MONTGOMERY, Ala. (AP/WSFA) - Dothan's Country Crossing entertainment center remains open for business, but Gov. Bob Riley's task force on illegal gambling is taking matters to the Alabama Supreme Court.
Thursday the Riley administration asked the Alabama Supreme Court to let it raid the new bingo casino in Dothan before the search warrant expires Sunday, January 10.
The task force filed a request Thursday asking the court to lift a judge's order that blocked the raid planned for 4 a.m. Wednesday at Country Crossing near Dothan.
Task Force leader David Barber said Circuit Judge P.B. McLauchlin blocked the raid at the $87 million entertainment complex without any involvement by the task force. McLauchlin set a hearing for Jan. 20. By then, the search warrant will have run out.
"The machines we are using here at Country Crossing are the same as the thousands of other machines in operation across Alabama," said Country Crossing spokesman Jay Walker. "Yet, Governor Riley has singled us out as illegal and approved a raid, complete with machine guns and tactical gear to be aimed at employees and patrons. Governors don't decide the legality of anything in Alabama, that is the job of judges, juries and courts.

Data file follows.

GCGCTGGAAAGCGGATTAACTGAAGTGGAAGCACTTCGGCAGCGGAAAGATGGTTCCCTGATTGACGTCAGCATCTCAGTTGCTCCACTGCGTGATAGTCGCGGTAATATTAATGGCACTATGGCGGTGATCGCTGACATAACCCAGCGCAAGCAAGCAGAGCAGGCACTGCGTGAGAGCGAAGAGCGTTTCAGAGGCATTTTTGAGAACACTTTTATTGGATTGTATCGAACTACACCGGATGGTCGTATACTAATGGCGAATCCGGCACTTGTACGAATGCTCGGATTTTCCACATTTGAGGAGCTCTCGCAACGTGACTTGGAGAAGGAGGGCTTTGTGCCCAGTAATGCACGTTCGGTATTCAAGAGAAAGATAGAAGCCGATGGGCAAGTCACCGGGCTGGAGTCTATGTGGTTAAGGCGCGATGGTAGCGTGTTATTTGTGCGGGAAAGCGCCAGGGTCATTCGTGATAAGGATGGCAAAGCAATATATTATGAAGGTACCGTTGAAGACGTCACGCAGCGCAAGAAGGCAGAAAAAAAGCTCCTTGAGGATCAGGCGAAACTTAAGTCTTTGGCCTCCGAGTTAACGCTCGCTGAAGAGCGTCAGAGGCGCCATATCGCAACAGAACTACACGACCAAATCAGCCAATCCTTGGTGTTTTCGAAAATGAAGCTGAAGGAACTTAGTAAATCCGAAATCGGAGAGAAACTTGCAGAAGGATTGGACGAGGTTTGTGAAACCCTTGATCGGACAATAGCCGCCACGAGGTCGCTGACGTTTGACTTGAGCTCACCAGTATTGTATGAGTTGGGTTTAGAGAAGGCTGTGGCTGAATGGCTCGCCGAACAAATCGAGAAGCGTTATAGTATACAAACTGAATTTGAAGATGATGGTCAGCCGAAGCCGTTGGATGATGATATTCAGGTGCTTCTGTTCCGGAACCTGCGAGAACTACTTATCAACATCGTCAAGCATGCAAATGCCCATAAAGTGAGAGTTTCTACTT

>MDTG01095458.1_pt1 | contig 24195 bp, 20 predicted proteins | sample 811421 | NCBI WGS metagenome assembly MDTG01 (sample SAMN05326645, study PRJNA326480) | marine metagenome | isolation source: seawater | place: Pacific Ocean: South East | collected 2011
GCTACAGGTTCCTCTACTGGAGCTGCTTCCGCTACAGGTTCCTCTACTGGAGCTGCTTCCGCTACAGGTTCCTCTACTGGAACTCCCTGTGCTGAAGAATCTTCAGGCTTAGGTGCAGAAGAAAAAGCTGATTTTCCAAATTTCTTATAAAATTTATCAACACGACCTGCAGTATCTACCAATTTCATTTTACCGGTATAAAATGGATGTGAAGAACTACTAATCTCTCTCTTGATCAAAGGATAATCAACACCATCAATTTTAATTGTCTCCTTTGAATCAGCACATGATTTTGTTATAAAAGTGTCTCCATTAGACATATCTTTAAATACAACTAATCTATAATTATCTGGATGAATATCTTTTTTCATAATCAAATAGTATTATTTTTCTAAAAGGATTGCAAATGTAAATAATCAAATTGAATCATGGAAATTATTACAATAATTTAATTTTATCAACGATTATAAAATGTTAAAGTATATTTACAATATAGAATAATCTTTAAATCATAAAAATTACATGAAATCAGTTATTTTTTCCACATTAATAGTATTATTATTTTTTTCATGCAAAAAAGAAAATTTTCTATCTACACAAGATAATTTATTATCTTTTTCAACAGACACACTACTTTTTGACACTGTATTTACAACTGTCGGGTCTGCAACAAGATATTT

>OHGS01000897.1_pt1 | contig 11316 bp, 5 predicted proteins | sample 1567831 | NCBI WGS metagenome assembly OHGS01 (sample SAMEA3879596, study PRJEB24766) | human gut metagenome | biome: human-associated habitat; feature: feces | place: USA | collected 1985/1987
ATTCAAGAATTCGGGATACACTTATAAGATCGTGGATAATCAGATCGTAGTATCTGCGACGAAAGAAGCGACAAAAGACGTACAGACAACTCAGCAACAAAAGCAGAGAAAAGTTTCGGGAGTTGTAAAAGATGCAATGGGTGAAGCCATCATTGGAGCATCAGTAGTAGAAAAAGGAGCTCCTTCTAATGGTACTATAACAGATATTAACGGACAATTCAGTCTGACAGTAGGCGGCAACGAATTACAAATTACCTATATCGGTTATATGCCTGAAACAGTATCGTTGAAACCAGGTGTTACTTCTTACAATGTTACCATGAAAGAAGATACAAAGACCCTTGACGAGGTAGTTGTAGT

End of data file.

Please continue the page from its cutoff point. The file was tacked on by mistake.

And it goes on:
WAR OF WORDS
Meanwhile, someone has taken the war of words to the skies over California. An airplane is currently flying a banner over crowds of Alabamians at the BCS National Championship game reading, "Impeach Corrupt Alabama Governor Bob Riley." The company flying the banner says it will not disclose the purchaser's name.
The Associate Press has learned the purchaser's name, however. A longtime Riley critic, Tuscaloosa businessman Stan Pate, said he paid for the sign. He said he wanted everybody to see that "Bob Riley is a phoney."
Country Crossing developer Ronnie Gilley issued a statement denying any involvement in the banner. "I found out about this through the news just like everyone else did," said Gilley adding, "While I disagree with almost everything Governor Riley has done over the past year or so, I would not go to these lengths to discredit or embarrass him."
"Gambling thugs assassinated Albert Patterson in Phenix City fifty years ago for trying to enforce the law, so we really shouldn't be surprised by character assassination from this generation's casino bosses," was the statement issued by Governor Riley's spokesman, Todd Stacy upon learning of the banner.
Riley is in California on an economic development trip.